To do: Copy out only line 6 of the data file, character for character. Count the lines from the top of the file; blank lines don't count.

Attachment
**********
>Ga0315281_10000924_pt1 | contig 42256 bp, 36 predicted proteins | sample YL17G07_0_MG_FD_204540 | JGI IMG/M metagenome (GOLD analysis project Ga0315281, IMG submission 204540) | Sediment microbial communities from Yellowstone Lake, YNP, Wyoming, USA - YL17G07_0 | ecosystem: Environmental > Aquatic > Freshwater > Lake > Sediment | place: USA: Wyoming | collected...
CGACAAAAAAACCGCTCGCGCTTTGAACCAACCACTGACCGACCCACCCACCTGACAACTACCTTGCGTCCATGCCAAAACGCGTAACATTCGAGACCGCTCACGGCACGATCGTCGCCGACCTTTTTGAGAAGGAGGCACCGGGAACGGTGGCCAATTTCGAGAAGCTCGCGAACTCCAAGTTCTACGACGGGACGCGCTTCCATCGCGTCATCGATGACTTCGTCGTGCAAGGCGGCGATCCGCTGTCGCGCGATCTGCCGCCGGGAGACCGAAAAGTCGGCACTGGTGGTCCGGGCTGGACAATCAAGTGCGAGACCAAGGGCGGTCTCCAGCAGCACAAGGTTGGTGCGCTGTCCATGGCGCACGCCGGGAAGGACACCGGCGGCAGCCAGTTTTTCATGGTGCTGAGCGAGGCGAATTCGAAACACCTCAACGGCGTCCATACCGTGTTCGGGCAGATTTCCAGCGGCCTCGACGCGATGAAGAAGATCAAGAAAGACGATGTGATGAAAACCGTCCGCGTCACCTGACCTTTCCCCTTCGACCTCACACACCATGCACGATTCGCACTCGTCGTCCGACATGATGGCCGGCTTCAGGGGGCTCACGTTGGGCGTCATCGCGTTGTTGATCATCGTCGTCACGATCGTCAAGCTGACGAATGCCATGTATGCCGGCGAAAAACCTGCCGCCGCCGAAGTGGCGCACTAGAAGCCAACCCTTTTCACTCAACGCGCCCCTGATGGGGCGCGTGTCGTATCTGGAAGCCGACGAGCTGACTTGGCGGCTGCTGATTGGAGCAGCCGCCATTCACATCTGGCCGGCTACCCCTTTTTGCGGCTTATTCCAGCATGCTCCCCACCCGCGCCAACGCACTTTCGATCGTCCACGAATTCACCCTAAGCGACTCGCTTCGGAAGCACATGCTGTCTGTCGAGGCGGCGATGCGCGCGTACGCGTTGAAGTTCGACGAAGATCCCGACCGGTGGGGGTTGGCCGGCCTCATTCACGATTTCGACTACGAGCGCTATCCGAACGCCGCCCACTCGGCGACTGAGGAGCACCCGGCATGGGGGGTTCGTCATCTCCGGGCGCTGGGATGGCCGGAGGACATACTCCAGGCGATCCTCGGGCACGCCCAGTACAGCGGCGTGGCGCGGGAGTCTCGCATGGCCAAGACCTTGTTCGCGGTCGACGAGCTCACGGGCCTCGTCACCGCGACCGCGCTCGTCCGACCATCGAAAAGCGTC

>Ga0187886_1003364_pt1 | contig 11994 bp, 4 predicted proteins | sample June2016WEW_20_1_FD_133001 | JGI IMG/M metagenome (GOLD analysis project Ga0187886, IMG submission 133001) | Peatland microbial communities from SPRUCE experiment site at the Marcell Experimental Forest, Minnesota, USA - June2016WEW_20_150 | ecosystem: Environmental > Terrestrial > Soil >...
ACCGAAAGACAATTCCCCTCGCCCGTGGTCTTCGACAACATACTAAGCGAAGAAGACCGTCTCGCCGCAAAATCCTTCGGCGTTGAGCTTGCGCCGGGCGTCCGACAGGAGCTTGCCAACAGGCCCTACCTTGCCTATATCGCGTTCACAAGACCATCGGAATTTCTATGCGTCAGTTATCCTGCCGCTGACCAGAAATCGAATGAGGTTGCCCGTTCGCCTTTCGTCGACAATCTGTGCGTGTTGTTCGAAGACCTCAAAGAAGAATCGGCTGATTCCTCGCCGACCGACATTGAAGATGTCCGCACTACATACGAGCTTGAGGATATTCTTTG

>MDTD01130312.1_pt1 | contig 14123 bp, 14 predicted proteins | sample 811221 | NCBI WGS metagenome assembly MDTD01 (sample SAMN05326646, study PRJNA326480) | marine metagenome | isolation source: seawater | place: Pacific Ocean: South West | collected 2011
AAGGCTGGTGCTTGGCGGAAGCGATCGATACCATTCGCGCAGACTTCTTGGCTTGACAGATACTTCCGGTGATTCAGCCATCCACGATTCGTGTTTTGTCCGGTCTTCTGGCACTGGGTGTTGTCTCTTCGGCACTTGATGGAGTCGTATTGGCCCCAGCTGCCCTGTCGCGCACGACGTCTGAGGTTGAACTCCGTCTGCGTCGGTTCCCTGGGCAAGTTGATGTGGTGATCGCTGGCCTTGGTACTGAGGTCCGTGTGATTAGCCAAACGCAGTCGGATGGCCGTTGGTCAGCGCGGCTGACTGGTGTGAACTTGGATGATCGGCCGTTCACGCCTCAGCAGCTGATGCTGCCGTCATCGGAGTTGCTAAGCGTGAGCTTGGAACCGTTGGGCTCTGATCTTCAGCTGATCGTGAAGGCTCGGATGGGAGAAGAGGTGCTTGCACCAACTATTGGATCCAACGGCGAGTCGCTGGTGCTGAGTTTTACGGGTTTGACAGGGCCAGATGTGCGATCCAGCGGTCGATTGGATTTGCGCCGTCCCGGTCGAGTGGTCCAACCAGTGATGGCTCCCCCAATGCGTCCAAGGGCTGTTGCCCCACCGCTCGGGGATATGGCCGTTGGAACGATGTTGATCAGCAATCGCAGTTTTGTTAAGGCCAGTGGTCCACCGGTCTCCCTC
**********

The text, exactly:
AAGGCTGGTGCTTGGCGGAAGCGATCGATACCATTCGCGCAGACTTCTTGGCTTGACAGATACTTCCGGTGATTCAGCCATCCACGATTCGTGTTTTGTCCGGTCTTCTGGCACTGGGTGTTGTCTCTTCGGCACTTGATGGAGTCGTATTGGCCCCAGCTGCCCTGTCGCGCACGACGTCTGAGGTTGAACTCCGTCTGCGTCGGTTCCCTGGGCAAGTTGATGTGGTGATCGCTGGCCTTGGTACTGAGGTCCGTGTGATTAGCCAAACGCAGTCGGATGGCCGTTGGTCAGCGCGGCTGACTGGTGTGAACTTGGATGATCGGCCGTTCACGCCTCAGCAGCTGATGCTGCCGTCATCGGAGTTGCTAAGCGTGAGCTTGGAACCGTTGGGCTCTGATCTTCAGCTGATCGTGAAGGCTCGGATGGGAGAAGAGGTGCTTGCACCAACTATTGGATCCAACGGCGAGTCGCTGGTGCTGAGTTTTACGGGTTTGACAGGGCCAGATGTGCGATCCAGCGGTCGATTGGATTTGCGCCGTCCCGGTCGAGTGGTCCAACCAGTGATGGCTCCCCCAATGCGTCCAAGGGCTGTTGCCCCACCGCTCGGGGATATGGCCGTTGGAACGATGTTGATCAGCAATCGCAGTTTTGTTAAGGCCAGTGGTCCACCGGTCTCCCTC